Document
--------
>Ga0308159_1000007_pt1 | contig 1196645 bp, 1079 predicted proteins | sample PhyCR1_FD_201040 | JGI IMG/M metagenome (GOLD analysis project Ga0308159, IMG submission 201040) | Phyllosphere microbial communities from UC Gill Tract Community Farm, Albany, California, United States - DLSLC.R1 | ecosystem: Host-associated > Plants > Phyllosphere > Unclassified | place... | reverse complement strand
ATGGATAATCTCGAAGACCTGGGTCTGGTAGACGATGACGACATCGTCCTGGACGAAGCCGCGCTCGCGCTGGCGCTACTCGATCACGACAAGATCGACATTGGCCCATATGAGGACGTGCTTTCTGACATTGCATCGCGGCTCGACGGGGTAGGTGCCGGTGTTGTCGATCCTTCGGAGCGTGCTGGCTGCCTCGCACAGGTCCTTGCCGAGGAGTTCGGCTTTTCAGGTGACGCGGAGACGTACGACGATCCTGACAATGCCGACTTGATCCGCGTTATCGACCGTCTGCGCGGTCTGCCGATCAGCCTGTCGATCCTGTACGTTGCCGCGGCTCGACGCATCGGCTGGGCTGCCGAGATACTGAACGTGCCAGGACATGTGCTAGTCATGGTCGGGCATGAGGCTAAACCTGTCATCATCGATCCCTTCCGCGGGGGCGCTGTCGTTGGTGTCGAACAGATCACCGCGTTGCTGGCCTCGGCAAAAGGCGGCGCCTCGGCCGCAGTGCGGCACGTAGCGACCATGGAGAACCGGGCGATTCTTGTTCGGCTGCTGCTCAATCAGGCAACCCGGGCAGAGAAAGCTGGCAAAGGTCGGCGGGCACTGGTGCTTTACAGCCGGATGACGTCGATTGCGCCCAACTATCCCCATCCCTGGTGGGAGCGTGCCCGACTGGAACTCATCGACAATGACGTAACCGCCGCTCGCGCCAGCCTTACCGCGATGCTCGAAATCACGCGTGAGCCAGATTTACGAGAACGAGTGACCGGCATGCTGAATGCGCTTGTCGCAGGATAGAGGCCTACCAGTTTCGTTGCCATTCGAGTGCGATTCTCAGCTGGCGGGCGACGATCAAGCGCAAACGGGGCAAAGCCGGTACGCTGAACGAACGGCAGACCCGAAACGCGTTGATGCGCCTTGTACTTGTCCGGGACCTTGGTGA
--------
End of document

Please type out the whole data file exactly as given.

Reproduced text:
>Ga0308159_1000007_pt1 | contig 1196645 bp, 1079 predicted proteins | sample PhyCR1_FD_201040 | JGI IMG/M metagenome (GOLD analysis project Ga0308159, IMG submission 201040) | Phyllosphere microbial communities from UC Gill Tract Community Farm, Albany, California, United States - DLSLC.R1 | ecosystem: Host-associated > Plants > Phyllosphere > Unclassified | place... | reverse complement strand
ATGGATAATCTCGAAGACCTGGGTCTGGTAGACGATGACGACATCGTCCTGGACGAAGCCGCGCTCGCGCTGGCGCTACTCGATCACGACAAGATCGACATTGGCCCATATGAGGACGTGCTTTCTGACATTGCATCGCGGCTCGACGGGGTAGGTGCCGGTGTTGTCGATCCTTCGGAGCGTGCTGGCTGCCTCGCACAGGTCCTTGCCGAGGAGTTCGGCTTTTCAGGTGACGCGGAGACGTACGACGATCCTGACAATGCCGACTTGATCCGCGTTATCGACCGTCTGCGCGGTCTGCCGATCAGCCTGTCGATCCTGTACGTTGCCGCGGCTCGACGCATCGGCTGGGCTGCCGAGATACTGAACGTGCCAGGACATGTGCTAGTCATGGTCGGGCATGAGGCTAAACCTGTCATCATCGATCCCTTCCGCGGGGGCGCTGTCGTTGGTGTCGAACAGATCACCGCGTTGCTGGCCTCGGCAAAAGGCGGCGCCTCGGCCGCAGTGCGGCACGTAGCGACCATGGAGAACCGGGCGATTCTTGTTCGGCTGCTGCTCAATCAGGCAACCCGGGCAGAGAAAGCTGGCAAAGGTCGGCGGGCACTGGTGCTTTACAGCCGGATGACGTCGATTGCGCCCAACTATCCCCATCCCTGGTGGGAGCGTGCCCGACTGGAACTCATCGACAATGACGTAACCGCCGCTCGCGCCAGCCTTACCGCGATGCTCGAAATCACGCGTGAGCCAGATTTACGAGAACGAGTGACCGGCATGCTGAATGCGCTTGTCGCAGGATAGAGGCCTACCAGTTTCGTTGCCATTCGAGTGCGATTCTCAGCTGGCGGGCGACGATCAAGCGCAAACGGGGCAAAGCCGGTACGCTGAACGAACGGCAGACCCGAAACGCGTTGATGCGCCTTGTACTTGTCCGGGACCTTGGTGA